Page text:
I know you’re all wondering on what I have to say about Winnie. I shouldn’t reveal too much here as this is a big part of the story which you will learn in due time. Winnifred Trainor was set out to be one of the major tragic figures of the story, but she had her hand in the tragedy too. So let’s be clear. As I was not the mythic figure, she was not the tragic figure, either.
Winnie was 27 years old when I first met her in 1912. I was 34. At this age she was considered to be a spinster and at my age, I was a bachelor but the state of bachelorhood was much less called into question than spinsterhood. Men were expected to be free until such time they decided to settle down. This was not the case for women, and I believe this had a bearing on her parents’ view of her and of me.
To be sure, we had a grand time together. Each time going up North, I enjoyed her company as she was not like the other women. Practical (and mathematical she could tally a bill in her head with no paper and pencil), she had an equal love of the outdoors that she shared with me. We spent many pleasant hours together, fishing and canoeing. Her family came to know me well and had the (unstated) expectation that the relationship would become more formal one day.
March 10, 1917
Canvas are tough work. I hope to do my last canvas before I go North. I was looking through my sketches in the Shack (over 300) and decided to use the one I made when I was a Ranger in the Park last fall. I painted this sketch at Grand Lake when I was with Ed Godin. What I like most about this sketch is the shape of the tree. This tree was alone on the rocks and it was a windy day.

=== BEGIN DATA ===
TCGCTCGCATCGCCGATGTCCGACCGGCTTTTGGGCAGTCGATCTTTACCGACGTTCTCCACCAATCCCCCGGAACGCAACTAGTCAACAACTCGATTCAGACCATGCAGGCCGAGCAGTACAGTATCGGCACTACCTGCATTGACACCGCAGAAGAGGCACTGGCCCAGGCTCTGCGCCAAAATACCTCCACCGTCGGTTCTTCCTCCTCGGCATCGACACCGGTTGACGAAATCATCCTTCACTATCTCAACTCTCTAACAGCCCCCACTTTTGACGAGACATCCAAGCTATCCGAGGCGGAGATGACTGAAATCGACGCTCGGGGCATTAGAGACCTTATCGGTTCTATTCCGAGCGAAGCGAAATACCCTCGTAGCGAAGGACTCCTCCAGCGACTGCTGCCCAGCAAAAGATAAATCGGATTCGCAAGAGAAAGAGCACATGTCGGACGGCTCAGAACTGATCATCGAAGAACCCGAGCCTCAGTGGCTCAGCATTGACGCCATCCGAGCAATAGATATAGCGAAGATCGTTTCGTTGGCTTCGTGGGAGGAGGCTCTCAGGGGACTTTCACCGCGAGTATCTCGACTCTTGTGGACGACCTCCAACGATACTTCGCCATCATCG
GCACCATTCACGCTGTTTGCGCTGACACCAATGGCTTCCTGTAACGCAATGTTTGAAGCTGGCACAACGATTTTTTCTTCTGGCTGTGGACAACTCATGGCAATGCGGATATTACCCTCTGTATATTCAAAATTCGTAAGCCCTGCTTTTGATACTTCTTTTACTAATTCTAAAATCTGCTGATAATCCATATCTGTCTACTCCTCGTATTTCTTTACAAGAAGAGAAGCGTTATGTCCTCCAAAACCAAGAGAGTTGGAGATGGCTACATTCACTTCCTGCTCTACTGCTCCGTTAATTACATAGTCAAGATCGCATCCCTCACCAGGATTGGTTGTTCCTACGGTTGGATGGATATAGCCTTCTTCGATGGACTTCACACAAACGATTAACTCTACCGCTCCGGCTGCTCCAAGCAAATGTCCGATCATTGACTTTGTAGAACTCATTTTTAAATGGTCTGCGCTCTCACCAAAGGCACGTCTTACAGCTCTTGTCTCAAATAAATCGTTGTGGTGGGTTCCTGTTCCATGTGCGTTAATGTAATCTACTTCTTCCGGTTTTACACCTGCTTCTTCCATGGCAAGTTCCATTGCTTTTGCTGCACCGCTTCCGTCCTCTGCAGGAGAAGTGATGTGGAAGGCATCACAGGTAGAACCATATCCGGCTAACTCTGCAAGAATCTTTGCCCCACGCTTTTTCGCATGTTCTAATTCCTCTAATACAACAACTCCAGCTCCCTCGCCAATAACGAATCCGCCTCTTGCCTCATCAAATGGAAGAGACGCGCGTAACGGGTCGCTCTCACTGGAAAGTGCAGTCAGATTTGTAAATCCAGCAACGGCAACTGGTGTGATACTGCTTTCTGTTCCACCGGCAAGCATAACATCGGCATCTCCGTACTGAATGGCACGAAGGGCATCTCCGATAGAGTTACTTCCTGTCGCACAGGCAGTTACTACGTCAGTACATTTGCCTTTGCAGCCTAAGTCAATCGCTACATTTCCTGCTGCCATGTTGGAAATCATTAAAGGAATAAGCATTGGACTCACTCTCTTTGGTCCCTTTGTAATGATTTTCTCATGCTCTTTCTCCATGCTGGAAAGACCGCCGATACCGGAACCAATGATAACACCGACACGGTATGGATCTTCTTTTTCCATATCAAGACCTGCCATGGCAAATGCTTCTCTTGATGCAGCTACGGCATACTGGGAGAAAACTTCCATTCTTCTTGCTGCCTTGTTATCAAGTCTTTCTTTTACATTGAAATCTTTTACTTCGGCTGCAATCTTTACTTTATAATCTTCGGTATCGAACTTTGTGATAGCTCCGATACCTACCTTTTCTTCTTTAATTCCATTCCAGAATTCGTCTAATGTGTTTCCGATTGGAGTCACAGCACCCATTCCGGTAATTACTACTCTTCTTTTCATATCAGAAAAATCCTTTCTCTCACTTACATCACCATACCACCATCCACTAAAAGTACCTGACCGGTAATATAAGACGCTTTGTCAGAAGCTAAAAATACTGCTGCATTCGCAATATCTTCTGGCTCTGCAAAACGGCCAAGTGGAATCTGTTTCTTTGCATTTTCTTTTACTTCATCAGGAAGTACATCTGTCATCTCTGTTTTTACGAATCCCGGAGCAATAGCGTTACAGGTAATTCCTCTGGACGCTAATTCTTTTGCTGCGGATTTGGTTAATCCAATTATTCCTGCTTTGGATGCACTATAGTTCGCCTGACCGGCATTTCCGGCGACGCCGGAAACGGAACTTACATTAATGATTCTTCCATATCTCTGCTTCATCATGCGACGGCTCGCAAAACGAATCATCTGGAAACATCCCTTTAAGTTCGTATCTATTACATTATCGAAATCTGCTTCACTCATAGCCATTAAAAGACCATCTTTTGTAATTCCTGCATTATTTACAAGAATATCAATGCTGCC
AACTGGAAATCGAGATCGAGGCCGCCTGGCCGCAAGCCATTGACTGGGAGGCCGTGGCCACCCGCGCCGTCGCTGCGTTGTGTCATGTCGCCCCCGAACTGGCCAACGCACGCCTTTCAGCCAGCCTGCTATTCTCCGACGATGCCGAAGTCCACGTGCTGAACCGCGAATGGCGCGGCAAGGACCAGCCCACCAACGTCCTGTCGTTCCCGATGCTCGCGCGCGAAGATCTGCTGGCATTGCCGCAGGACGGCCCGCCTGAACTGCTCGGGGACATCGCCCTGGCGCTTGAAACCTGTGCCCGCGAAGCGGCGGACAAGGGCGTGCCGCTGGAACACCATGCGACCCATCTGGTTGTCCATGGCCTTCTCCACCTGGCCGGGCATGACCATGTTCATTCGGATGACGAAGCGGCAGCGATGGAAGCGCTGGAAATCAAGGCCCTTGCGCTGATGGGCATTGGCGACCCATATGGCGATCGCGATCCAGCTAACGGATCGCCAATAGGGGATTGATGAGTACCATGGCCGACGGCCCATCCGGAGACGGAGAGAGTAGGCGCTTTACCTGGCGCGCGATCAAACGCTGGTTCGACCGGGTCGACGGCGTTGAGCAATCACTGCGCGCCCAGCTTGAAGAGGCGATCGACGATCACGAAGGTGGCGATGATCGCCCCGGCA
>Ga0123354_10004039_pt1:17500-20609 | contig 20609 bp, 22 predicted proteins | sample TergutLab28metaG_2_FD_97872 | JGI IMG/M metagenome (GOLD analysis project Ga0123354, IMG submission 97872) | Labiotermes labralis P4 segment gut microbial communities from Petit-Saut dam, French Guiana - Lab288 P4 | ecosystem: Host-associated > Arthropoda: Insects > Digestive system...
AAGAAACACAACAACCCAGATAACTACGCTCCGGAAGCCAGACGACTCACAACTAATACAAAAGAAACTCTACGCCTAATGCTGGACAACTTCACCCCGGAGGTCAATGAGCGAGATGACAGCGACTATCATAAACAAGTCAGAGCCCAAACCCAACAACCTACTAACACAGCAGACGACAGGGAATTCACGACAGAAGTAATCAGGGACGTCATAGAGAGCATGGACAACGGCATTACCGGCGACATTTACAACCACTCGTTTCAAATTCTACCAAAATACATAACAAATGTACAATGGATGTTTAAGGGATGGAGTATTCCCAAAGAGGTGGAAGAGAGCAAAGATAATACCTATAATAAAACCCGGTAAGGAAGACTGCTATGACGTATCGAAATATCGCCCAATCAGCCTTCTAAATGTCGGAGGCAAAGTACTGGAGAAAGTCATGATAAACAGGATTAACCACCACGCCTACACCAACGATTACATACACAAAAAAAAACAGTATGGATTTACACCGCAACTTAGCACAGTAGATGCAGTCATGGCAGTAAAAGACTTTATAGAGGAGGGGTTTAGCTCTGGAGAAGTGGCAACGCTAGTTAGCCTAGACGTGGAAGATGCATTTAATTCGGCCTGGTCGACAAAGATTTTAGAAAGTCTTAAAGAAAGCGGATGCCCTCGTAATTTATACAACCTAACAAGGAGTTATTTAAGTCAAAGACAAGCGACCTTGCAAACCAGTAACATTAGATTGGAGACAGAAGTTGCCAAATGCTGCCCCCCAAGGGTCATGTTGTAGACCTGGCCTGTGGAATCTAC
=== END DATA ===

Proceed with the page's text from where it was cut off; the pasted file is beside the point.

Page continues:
Continue reading “Starting on the West Wind”
I hope this letter finds you well.
I have done no sketching since the flies started. I have been doing some guiding but not as much as I would like. I had some Americans a couple of weeks ago and I have had some political men from Ottawa. There’s word that the Province might allow deer hunting to feed the troops at the front. There’s lots of deer, some are calling it an infestation, like the wolves, better to be eliminated for good of mankind, they say. I’m not sure of that. I get along with the wildlife quite well. Continue reading “Letter to Lismer, June 29, 1917”
The 45th Spring Exhibition of the Ontario Society of Artists is all set to open this upcoming Friday, March 9th.
I sent nothing this year. I’ll tell you the reasons why.
I had exhibited in OSA exhibitions previous years: 1913, 1914, 1915, and 1916. I had also exhibited at the Toronto C.N.E Exhibition, and most recently in Montreal. At first I was very enthusiastic to participate. To become member of the OSA was an honour. It was a validation of sort, but the honour started to wear off when I attended the socials. I felt like an uneducated fraud.
Despite the encouragement , if not outright pressure from Jim and Dr. MaCallum, I refused to budge. I had enough of the critics, especially the fierce attack by Carl Ahrens. Despite being quite satisfied by my works, I don’t feel up to the barrage, There are two things worse than having your name spelled wrong in the newspaper (“Thompson”) it’s being called a hermaphrodite or being served with a white feather.
Talk of conscription is louder than ever. Borden is in England and it’s a surety that when he returns, he’ll make the call up mandatory. Despite the white feather treatment, no one is volunteering anymore. I did have some enthusiasm at the beginning of the war, but after reading Jackon’s letter and seeing the endless reels at the Regent. I’ve determined it’s all a rotten waste.